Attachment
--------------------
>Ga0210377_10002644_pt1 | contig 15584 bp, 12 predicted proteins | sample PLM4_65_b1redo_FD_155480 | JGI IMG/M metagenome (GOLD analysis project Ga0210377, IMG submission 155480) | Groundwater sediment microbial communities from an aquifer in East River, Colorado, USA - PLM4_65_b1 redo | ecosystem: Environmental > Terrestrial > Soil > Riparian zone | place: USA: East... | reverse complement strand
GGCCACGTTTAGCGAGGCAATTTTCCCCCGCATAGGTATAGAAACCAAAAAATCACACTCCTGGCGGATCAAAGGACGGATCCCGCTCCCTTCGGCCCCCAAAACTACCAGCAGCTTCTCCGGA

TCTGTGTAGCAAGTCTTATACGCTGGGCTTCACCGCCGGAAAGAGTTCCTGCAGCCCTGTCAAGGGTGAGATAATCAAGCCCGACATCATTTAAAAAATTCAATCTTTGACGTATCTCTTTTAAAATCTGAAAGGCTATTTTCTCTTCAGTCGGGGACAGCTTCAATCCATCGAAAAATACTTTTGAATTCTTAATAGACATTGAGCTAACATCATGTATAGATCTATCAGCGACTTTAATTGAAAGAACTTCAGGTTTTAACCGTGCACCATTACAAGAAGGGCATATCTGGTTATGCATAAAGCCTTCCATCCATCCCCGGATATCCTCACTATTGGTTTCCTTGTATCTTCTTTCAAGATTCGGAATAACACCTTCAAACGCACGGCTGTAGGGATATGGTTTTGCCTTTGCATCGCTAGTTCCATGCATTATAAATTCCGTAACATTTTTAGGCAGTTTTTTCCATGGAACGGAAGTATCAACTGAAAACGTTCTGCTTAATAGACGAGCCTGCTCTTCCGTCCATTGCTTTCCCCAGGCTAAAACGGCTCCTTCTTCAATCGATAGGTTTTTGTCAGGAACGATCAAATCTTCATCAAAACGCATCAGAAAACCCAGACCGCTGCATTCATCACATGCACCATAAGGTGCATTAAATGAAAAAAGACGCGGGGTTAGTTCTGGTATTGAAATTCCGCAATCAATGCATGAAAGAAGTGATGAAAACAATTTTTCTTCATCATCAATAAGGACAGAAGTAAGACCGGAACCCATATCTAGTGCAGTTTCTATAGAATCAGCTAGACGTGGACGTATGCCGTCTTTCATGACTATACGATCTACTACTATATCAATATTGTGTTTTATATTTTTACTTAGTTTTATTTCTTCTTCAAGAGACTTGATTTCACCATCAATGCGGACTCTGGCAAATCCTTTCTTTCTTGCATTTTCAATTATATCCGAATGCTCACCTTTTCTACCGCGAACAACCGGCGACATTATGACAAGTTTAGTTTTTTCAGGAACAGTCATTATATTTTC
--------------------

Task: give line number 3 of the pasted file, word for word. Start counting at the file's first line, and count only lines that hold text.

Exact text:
TCTGTGTAGCAAGTCTTATACGCTGGGCTTCACCGCCGGAAAGAGTTCCTGCAGCCCTGTCAAGGGTGAGATAATCAAGCCCGACATCATTTAAAAAATTCAATCTTTGACGTATCTCTTTTAAAATCTGAAAGGCTATTTTCTCTTCAGTCGGGGACAGCTTCAATCCATCGAAAAATACTTTTGAATTCTTAATAGACATTGAGCTAACATCATGTATAGATCTATCAGCGACTTTAATTGAAAGAACTTCAGGTTTTAACCGTGCACCATTACAAGAAGGGCATATCTGGTTATGCATAAAGCCTTCCATCCATCCCCGGATATCCTCACTATTGGTTTCCTTGTATCTTCTTTCAAGATTCGGAATAACACCTTCAAACGCACGGCTGTAGGGATATGGTTTTGCCTTTGCATCGCTAGTTCCATGCATTATAAATTCCGTAACATTTTTAGGCAGTTTTTTCCATGGAACGGAAGTATCAACTGAAAACGTTCTGCTTAATAGACGAGCCTGCTCTTCCGTCCATTGCTTTCCCCAGGCTAAAACGGCTCCTTCTTCAATCGATAGGTTTTTGTCAGGAACGATCAAATCTTCATCAAAACGCATCAGAAAACCCAGACCGCTGCATTCATCACATGCACCATAAGGTGCATTAAATGAAAAAAGACGCGGGGTTAGTTCTGGTATTGAAATTCCGCAATCAATGCATGAAAGAAGTGATGAAAACAATTTTTCTTCATCATCAATAAGGACAGAAGTAAGACCGGAACCCATATCTAGTGCAGTTTCTATAGAATCAGCTAGACGTGGACGTATGCCGTCTTTCATGACTATACGATCTACTACTATATCAATATTGTGTTTTATATTTTTACTTAGTTTTATTTCTTCTTCAAGAGACTTGATTTCACCATCAATGCGGACTCTGGCAAATCCTTTCTTTCTTGCATTTTCAATTATATCCGAATGCTCACCTTTTCTACCGCGAACAACCGGCGACATTATGACAAGTTTAGTTTTTTCAGGAACAGTCATTATATTTTC